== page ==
The way of a fool is right in his own eyes,
but a wise man listens to advice.
This is the problem of the fool. Because he has a foolish perspective about himself, he cannot learn and escape from his foolishness.
He thinks he is charming when he is boorish. He believes he knowledgeable about things of which he is ignorant. He cannot read the faces of those who see him as a fool; and when they do express their feelings, he attributes their reaction to jealousy. If he is a student and doing poorly, he attributes the problem to the teacher, thinking that he is a good student. If he does poorly at work, he blames others, unable to see his faults.
The wise man is wise precisely because he does listen to others. Because he is wise he knows who to listen to; he even knows how to benefit from the advice of the foolish. He is attentive to others; he observes before forming his opinions; he asks perceptive questions. He is also quick to give credit where it is due. He is unashamed to change his ideas when someone presents a better point of view; he welcomes the expertise that he does not possess; he will even accept correction by someone who has less knowledge than he.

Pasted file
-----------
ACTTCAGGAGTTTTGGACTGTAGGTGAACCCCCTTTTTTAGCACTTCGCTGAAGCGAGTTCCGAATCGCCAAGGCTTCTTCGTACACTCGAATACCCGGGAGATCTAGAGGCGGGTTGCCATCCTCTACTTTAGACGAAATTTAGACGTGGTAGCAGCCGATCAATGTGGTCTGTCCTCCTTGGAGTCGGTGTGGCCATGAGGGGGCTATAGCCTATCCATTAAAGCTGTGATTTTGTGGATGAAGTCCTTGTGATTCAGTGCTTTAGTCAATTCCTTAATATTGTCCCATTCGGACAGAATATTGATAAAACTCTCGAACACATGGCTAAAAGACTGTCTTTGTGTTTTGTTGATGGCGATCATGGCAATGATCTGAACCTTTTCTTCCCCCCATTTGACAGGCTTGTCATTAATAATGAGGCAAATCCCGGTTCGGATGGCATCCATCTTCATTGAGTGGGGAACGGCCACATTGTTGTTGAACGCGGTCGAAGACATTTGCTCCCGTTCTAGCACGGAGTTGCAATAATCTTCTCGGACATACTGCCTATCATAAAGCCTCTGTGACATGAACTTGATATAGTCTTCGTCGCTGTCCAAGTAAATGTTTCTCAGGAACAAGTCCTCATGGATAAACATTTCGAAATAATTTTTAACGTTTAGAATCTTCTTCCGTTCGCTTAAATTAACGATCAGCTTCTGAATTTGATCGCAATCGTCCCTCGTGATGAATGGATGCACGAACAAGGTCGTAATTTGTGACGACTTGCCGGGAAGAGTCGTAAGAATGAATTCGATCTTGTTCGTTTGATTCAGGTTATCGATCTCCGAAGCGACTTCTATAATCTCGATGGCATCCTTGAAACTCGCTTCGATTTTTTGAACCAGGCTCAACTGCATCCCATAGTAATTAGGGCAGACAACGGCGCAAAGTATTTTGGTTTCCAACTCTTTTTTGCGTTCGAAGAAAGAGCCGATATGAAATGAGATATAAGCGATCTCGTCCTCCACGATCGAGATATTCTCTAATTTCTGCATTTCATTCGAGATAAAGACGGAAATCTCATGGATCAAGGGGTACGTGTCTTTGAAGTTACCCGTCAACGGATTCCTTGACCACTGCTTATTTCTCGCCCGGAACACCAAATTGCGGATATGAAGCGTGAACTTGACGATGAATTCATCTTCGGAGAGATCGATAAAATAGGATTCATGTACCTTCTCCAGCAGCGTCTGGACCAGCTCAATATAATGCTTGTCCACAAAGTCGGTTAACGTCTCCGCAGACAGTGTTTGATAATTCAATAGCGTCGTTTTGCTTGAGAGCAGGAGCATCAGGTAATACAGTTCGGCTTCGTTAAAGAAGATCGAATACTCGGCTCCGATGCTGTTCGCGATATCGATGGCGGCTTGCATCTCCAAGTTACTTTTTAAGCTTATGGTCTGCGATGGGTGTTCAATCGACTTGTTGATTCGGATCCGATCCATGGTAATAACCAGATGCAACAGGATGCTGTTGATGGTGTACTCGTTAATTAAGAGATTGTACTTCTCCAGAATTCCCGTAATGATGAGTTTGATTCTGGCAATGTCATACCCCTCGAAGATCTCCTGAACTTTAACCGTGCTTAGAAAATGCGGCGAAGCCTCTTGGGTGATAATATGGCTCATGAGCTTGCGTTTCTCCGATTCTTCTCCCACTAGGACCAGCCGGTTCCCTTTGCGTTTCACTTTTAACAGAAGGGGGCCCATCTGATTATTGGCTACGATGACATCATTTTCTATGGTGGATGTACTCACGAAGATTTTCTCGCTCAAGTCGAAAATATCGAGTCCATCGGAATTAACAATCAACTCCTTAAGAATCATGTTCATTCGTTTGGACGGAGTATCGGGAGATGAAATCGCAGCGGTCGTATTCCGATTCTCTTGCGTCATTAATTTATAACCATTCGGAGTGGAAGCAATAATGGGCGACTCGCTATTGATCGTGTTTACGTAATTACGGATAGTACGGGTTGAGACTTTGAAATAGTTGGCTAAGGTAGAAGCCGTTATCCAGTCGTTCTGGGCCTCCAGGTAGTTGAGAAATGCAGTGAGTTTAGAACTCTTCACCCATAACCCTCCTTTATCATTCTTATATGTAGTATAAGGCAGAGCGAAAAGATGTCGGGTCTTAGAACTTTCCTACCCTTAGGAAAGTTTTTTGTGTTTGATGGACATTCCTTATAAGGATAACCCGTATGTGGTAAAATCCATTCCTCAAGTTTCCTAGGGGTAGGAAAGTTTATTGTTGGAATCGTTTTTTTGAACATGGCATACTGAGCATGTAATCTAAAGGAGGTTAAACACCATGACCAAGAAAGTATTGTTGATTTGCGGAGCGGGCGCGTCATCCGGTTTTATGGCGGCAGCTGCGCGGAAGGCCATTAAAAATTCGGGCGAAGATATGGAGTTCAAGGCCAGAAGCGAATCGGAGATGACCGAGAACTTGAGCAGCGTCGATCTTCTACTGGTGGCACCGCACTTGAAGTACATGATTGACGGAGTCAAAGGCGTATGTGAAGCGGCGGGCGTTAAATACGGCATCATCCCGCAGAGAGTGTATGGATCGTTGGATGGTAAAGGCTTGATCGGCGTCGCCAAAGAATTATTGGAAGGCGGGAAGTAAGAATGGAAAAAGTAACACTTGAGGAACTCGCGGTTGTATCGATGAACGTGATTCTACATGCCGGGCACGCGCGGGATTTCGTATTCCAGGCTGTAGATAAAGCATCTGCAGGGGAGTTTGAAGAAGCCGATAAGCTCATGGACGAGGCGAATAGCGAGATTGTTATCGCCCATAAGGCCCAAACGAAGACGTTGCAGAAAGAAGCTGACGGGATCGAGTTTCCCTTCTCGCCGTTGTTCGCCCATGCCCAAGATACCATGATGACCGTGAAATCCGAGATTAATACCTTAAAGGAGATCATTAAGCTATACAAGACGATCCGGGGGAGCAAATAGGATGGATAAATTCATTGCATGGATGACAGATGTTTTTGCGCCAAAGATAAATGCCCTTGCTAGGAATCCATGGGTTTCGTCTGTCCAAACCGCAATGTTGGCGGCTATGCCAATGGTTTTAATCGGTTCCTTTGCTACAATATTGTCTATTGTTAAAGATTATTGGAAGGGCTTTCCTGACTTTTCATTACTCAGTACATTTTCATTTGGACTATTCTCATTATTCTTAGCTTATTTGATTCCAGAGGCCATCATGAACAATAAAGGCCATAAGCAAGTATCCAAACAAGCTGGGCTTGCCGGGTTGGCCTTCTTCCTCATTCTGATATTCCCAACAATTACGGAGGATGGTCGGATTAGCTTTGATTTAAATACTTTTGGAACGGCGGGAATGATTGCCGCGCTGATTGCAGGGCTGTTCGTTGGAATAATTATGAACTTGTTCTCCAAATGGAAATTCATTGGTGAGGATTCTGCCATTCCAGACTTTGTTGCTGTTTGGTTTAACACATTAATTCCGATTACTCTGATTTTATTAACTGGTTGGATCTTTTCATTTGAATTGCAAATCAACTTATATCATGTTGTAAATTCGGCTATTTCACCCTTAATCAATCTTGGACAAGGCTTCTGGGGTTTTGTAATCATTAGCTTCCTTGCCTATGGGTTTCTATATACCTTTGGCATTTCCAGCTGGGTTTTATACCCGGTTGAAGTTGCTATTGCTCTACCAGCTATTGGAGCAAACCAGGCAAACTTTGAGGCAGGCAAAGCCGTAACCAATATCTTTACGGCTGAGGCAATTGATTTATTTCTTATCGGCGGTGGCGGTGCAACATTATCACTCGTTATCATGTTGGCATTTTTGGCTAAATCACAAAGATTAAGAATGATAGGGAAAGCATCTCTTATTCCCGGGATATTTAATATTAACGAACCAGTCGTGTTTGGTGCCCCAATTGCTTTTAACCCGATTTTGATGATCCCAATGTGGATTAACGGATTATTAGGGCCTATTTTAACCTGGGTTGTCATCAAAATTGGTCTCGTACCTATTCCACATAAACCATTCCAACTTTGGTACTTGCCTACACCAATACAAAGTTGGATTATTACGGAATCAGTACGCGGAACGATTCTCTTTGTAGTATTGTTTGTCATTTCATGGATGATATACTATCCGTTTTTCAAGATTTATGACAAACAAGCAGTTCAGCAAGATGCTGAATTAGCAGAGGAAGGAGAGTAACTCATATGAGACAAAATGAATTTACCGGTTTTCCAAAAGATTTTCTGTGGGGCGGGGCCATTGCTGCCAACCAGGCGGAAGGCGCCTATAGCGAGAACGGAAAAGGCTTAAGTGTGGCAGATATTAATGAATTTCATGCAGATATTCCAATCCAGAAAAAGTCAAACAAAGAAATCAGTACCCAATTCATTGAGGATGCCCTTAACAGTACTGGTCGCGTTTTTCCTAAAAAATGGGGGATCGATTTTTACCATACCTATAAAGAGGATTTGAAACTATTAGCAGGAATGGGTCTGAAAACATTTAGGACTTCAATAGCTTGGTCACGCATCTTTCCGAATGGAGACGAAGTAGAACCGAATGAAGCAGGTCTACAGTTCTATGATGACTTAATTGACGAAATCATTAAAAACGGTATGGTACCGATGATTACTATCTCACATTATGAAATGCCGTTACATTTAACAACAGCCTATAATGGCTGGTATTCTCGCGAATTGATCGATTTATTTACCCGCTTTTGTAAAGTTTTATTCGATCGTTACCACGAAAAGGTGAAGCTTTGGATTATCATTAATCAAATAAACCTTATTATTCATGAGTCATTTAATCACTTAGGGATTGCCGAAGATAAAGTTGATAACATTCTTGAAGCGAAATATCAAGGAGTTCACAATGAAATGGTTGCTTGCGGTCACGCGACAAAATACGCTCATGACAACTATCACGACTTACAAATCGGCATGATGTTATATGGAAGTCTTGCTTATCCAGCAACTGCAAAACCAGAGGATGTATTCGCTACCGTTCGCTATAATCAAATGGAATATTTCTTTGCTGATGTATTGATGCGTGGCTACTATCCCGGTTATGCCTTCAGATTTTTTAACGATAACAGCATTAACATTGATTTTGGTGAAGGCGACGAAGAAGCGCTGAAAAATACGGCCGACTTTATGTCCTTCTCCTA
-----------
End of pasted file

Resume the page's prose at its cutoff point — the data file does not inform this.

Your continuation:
Why the different reactions? Because the wise love wisdom and the fools love being thought wise. Thus the wise gain wisdom, while the fools remain stuck in their foolishness.
© 2024 Tenth Presbyterian Church.
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Please include the following statement on any distributed copy: By D. Marion Clark. © 2024 Tenth Presbyterian Church. Website: tenth.org